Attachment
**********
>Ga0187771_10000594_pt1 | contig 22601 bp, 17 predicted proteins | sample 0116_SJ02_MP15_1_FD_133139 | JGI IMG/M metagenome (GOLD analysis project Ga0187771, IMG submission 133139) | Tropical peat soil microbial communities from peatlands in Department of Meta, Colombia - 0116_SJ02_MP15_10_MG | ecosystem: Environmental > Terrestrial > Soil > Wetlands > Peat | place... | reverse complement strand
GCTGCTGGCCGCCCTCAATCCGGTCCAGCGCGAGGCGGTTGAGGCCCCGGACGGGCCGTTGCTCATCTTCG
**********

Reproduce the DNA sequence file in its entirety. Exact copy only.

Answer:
>Ga0187771_10000594_pt1 | contig 22601 bp, 17 predicted proteins | sample 0116_SJ02_MP15_1_FD_133139 | JGI IMG/M metagenome (GOLD analysis project Ga0187771, IMG submission 133139) | Tropical peat soil microbial communities from peatlands in Department of Meta, Colombia - 0116_SJ02_MP15_10_MG | ecosystem: Environmental > Terrestrial > Soil > Wetlands > Peat | place... | reverse complement strand
GCTGCTGGCCGCCCTCAATCCGGTCCAGCGCGAGGCGGTTGAGGCCCCGGACGGGCCGTTGCTCATCTTCG